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Holly Sutton

VOLUNTEER

At HIS there is always a need for more helping hands as the number of animals increase each year. Thank you for considering to volunteer. We can you your help!

We welcome people from all over the world to help us at our hospital and camps, and make sure that your stay is well taken care of. If you are not from the state or even from the country, in your spare time, you can also see the sights of Jaipur, and enjoy the hospitality of the Rajasthani people!

VOLUNTEERING OPPORTUNITIES


VET VOLUNTEERS

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Do read the Guidelines if you wish to Apply.

Apply

Non-VET VOLUNTEERS

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Do read the Guidelines if you wish to Apply.

Apply

GUIDELINES FOR VOLUNTEERS


Namaste!

Thank you for offering to give your time to help the animals of India through the work of

Help in Suffering (HIS).

We have prepared some guidelines for volunteers so that you can understand how our

shelter works before you arrive.

About Help in Suffering (HIS) – Help in Suffering is a registered Indian charitable trust, founded in 1980 by the late Miss Crystal Rogers who was an Englishwoman. There are five trustees, the Managing Trustee being Mrs. Timmie Kumar. Mme Janine Vogler and Mrs. Christine Townend are Patrons of HIS.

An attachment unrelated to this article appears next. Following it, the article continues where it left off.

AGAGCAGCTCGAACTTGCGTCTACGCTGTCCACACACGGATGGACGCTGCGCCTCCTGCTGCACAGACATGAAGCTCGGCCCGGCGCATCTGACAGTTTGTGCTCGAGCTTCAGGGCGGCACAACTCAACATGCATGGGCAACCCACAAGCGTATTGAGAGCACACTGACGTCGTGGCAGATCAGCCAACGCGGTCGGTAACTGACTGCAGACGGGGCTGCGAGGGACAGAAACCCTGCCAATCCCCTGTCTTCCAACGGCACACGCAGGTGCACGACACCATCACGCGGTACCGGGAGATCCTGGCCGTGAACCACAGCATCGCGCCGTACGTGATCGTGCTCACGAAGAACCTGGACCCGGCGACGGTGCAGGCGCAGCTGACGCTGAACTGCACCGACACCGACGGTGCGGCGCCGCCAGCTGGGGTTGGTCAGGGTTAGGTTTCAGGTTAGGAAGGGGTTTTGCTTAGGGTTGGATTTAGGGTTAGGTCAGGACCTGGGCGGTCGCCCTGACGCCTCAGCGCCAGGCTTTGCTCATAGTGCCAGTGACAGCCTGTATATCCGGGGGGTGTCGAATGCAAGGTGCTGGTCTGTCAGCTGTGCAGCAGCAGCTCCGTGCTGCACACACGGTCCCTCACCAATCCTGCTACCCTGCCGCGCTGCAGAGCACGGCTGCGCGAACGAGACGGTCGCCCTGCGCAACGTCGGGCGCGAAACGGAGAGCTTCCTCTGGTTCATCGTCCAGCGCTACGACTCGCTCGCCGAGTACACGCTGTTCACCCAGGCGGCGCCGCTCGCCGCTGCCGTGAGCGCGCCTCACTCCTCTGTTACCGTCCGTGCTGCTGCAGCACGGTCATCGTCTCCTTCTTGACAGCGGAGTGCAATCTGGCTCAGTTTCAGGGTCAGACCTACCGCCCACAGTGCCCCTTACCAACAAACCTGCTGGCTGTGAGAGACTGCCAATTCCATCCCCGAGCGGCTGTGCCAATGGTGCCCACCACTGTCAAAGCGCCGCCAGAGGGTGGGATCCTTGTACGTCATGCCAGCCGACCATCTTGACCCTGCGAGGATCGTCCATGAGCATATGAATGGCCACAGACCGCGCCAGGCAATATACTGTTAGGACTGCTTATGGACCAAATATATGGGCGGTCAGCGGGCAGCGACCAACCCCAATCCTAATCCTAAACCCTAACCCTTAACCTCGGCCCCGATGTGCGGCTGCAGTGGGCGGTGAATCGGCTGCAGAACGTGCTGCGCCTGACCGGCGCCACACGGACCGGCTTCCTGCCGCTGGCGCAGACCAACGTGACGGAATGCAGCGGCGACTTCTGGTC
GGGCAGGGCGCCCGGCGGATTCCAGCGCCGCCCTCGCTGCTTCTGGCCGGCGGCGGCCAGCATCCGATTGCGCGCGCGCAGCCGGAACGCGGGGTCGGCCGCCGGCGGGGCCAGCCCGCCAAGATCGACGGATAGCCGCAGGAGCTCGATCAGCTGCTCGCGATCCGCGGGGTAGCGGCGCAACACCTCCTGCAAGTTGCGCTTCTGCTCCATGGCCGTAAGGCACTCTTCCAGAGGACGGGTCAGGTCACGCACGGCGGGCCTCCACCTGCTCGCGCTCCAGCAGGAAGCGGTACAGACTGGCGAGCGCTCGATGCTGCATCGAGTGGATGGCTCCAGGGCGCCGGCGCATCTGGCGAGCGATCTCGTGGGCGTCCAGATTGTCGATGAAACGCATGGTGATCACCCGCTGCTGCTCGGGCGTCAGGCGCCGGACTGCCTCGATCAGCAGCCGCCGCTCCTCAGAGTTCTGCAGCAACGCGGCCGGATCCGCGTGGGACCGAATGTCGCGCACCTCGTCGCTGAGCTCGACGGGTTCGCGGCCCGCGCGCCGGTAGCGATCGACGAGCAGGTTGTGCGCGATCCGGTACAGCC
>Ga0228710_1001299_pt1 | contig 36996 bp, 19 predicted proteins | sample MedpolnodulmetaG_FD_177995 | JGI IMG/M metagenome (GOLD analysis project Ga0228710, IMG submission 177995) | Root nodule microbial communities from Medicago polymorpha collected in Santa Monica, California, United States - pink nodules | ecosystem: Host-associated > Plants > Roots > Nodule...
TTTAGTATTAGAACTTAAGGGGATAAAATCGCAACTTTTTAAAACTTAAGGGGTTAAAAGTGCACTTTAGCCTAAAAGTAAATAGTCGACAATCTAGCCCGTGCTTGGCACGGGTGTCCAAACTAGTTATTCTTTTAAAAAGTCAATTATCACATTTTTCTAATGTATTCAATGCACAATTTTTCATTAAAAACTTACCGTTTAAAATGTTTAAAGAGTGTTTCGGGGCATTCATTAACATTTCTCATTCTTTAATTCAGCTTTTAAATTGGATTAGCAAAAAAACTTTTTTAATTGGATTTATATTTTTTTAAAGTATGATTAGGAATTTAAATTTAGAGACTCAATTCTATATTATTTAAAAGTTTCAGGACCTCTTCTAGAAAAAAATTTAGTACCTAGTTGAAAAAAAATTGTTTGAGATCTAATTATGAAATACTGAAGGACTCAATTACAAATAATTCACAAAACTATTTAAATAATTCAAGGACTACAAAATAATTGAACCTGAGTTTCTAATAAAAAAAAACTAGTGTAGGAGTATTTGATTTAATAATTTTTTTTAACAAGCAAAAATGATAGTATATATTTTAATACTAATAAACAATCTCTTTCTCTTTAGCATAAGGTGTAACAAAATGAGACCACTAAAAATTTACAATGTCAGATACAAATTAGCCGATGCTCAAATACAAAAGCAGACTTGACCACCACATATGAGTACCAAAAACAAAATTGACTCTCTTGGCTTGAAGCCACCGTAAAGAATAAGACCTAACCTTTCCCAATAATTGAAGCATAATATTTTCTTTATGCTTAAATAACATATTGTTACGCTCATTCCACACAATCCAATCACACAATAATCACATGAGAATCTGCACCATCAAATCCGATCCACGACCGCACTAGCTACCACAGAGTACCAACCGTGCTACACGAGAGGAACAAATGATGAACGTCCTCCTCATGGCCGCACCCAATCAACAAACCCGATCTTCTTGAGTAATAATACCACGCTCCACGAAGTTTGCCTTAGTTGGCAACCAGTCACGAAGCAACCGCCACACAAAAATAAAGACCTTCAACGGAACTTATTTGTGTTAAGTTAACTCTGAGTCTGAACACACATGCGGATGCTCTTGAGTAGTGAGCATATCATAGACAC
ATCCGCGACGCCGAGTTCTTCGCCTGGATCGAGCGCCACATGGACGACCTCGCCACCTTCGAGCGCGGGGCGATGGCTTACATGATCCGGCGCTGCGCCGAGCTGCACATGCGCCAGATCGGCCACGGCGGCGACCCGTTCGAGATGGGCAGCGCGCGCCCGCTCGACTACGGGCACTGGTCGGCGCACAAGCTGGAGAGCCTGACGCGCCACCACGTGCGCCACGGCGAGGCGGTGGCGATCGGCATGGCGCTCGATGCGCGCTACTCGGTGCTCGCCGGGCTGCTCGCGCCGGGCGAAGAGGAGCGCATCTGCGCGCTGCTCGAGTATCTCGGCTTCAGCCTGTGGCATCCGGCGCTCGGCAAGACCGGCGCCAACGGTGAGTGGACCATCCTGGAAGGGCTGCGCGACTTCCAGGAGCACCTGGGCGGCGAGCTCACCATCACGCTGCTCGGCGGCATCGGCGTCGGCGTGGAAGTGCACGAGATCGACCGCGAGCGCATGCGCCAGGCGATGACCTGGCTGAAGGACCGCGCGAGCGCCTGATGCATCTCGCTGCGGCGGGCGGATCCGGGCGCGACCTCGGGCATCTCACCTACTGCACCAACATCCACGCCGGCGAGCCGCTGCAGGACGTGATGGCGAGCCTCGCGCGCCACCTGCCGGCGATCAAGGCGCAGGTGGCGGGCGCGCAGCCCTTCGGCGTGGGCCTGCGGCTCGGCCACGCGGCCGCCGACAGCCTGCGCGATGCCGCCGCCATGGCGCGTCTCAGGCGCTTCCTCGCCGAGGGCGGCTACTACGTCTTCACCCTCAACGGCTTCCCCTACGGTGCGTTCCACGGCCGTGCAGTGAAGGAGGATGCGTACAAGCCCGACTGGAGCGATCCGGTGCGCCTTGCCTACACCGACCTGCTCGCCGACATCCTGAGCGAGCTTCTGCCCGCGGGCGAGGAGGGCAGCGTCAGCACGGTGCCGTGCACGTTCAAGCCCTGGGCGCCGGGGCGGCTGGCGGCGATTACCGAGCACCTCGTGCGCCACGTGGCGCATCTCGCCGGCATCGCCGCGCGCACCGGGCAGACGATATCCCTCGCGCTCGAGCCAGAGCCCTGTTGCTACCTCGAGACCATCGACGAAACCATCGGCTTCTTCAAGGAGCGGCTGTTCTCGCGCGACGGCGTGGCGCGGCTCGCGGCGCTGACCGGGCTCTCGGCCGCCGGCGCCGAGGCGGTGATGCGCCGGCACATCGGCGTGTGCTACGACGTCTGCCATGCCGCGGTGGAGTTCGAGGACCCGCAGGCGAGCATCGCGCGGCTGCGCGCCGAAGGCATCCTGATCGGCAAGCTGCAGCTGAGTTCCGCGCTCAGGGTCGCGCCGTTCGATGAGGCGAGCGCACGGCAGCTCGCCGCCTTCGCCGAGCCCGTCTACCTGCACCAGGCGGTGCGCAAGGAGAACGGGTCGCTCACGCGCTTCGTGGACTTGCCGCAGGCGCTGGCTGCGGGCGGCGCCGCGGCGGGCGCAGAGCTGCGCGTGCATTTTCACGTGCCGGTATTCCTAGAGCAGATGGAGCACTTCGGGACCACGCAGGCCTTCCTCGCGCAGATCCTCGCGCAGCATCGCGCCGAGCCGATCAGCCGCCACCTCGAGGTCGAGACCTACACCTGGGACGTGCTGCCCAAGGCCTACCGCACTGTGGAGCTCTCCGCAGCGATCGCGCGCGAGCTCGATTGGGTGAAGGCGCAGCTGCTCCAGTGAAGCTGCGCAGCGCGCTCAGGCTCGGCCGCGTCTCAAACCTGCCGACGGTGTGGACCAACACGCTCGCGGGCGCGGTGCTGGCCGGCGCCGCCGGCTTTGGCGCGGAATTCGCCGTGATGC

HIS animal shelter lies about 10 kilometres south of the city of Jaipur in the outer suburb of Durgapura in a relatively peaceful area known as Maharani Farm. The site is well shaded under the many trees of the compound which encompasses approximately 2 acres.

About thirty-six people work at Help in Suffering. The majority of these are known as “compounders” who are responsible for the day-to- day care of the animals and are like veterinary nurses or animal techs; there are a few administrative staff. The veterinary team consists of 5 Indian veterinary surgeons, and one British vet. Of these, three are small animal vets; one is our resident camel vet. Volunteer veterinary surgeons from the UK, Australia, and New Zealand often work at the shelter. During the summer months especially, there are often veterinary students helping, from many different countries.

HIS runs main animal welfare projects:

Camel Project – The project helps the working camels of Jaipur and educates owners in humane husbandry. Most of the work is done on the streets of Jaipur and surrounding villages. Free reflectors are fixed to camel carts to prevent road accidents. Dr Swami undertakes most of this work. In addition Help in Suffering runs a rural camel rescue centre based in a small town Bassi 25 miles (40 km) from Jaipur which provides care to hospitalised camels and working camels locally. Dr Rakesh lives at the CRC and runs the Centre.

Equine Welfare Project – Some animals are hospitalised at HIS and severe welfare cases are humanely destroyed. The formal equine project was wound up by Brooke Hospital for Animals but HIS maintains an interest in equine welfare and has a limited budget to help equine cases but on a smaller scale than hitherto.

Animal Birth Control Programme (ABC) – The animal birth control programme sterilizes and vaccinates approximately 3,500 street dogs per annum. A further 5,000 dogs annually are vaccinated against rabies. Extensive records are kept to help understand street dog biology and rabies epidemiology.